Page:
Background The circulating peptide, pro-B-type natriuretic peptide (pro-BNP) was examined for prediction of cardiac function and prognosis and compared with previously reported markers [cardiac troponin I (cTnI) and creatine phosphokinase (CPK)] in patients with ST-elevation myocardial infarction (STEMI).
Methods and Results We examined plasma levels of pro-BNP, cTnI, and CPK in 84 patients presenting with STEMI. Patients presenting with KILLIP's class 3 and 4, renal failure, and a previous history of low ejection fraction (EF) were excluded. EF was determined by echocardiography 6 months after STEMI. Of the 84 patients in this study, 60 (71%) were male and 24 (29%) female. Their ages ranged from 43 to 88 yr, with a mean of 63.6 yr (SD 13.0 yr). The correlation between pro-BNP and CPK was excellent (r=.88, p < .001), while the following correlations were on the borderline of fair to moderate: pro- BNP and cTnI (r = .52, p < .001) and cTnI and CPK (r = .50, p < .001). Left ventricular ejection fraction at 6 months was moderately negatively correlated with peak CPK (r = 2.64, p < .001) and pro-BNP (r = 2.66, p < .001); its negative correlation with cTnI (r = 2.47, p < .001) was only fair.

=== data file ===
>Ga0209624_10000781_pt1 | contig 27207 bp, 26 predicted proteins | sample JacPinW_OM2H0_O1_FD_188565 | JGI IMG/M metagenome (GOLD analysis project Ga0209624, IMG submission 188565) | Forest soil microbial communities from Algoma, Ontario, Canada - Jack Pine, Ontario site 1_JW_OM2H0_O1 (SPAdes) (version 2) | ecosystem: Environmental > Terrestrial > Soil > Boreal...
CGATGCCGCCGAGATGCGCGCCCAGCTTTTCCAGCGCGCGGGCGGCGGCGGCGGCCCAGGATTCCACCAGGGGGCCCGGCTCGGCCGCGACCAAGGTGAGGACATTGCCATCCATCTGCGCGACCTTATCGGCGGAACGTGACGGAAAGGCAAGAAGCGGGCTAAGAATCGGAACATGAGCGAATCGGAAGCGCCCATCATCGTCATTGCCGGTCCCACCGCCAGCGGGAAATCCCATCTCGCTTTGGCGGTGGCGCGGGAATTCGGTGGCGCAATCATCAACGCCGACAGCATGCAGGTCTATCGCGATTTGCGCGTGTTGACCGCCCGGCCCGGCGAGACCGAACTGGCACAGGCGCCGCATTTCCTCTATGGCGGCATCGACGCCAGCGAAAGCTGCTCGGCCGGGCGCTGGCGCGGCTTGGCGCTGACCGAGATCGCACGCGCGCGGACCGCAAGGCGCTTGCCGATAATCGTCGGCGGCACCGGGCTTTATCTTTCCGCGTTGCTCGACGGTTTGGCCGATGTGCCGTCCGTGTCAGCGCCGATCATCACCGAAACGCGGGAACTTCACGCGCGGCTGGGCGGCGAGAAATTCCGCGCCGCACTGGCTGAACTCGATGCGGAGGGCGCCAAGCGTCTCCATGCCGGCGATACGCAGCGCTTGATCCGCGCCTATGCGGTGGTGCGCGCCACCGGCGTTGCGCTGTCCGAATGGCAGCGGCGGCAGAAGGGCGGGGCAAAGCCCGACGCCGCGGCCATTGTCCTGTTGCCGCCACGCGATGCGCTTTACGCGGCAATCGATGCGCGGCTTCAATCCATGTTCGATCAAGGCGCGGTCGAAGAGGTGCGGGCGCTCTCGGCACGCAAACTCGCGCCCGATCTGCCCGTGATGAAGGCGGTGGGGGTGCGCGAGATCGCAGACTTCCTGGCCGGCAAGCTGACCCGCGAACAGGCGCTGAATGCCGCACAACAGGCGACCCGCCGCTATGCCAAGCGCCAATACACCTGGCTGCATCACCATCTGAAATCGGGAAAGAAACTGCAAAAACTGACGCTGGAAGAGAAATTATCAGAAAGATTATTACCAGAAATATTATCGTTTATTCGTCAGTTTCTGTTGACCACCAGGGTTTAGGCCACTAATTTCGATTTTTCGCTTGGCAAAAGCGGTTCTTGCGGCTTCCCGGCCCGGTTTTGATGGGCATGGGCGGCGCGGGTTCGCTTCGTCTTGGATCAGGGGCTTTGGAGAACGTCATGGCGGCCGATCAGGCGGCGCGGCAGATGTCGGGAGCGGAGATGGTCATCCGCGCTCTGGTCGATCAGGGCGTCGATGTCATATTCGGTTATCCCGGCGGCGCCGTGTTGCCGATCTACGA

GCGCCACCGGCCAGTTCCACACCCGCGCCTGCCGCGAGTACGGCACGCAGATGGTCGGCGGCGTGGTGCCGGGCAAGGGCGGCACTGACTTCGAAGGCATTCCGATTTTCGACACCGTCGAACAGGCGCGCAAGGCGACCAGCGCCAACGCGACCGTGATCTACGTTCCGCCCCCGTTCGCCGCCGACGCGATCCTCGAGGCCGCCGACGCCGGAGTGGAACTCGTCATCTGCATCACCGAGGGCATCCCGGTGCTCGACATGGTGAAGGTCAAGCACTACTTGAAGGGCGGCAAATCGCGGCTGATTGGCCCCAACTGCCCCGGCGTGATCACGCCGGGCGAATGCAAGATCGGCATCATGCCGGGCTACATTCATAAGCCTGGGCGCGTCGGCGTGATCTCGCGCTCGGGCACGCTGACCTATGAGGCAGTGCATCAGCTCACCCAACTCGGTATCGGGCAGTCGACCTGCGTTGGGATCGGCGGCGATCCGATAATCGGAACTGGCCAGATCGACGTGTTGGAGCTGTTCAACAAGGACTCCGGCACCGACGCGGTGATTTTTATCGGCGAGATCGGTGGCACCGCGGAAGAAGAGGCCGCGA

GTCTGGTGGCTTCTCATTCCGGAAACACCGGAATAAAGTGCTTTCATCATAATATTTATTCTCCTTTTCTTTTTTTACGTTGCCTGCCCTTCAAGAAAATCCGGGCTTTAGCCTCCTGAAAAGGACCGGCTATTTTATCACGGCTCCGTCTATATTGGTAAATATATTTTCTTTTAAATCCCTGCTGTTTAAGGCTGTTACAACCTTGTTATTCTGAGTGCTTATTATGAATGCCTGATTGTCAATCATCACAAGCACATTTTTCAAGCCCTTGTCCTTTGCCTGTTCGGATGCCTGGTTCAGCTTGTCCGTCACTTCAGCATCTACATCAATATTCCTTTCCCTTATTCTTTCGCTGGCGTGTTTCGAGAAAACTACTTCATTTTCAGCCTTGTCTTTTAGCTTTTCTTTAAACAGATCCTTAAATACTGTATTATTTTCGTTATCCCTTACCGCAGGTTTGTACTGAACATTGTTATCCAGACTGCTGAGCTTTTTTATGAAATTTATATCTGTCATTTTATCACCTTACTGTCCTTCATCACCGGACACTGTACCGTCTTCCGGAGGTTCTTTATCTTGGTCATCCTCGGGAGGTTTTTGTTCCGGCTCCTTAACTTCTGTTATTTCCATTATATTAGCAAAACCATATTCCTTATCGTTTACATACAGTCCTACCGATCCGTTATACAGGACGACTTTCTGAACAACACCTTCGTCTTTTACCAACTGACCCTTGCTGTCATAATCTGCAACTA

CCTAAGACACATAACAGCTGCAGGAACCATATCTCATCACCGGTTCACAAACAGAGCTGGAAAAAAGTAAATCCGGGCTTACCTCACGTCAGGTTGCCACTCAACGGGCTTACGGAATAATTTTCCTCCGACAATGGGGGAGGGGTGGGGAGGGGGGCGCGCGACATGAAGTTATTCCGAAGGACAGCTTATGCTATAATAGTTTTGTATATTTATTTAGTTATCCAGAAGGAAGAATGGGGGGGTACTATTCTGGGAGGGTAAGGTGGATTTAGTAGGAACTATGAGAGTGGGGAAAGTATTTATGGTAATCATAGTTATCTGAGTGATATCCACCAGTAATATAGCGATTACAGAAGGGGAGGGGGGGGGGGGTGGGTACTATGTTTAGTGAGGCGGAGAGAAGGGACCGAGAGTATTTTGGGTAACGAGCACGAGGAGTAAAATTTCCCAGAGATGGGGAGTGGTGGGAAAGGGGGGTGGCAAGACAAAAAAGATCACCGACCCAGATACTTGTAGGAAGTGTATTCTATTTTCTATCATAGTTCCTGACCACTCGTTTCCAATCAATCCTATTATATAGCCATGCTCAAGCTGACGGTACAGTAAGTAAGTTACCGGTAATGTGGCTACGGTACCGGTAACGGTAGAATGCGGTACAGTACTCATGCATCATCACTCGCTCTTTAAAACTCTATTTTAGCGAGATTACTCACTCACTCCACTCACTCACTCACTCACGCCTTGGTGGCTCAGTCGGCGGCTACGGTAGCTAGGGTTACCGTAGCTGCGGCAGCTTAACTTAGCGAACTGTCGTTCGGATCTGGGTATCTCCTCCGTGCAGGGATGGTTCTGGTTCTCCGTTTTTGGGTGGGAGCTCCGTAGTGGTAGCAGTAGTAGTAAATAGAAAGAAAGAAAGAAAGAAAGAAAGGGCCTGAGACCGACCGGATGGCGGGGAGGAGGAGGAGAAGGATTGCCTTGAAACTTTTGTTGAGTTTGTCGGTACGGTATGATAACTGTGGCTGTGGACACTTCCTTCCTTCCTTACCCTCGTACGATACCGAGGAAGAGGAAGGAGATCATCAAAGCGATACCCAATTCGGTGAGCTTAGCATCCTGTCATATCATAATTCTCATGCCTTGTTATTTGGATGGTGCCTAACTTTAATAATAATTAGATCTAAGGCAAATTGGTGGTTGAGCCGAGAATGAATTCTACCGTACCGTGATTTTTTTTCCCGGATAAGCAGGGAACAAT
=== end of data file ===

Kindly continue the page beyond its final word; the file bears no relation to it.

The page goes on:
Conclusions We conclude that increased concentrations of pro-BNP at initial presentation of patients with STEMI correlate well with levels of CPK and the may reflect long-term left ventricular dysfunction in these patients. These data support the value of combining markers of hemodynamic stress with traditional approaches to risk assessment in acute myocardial infarction.
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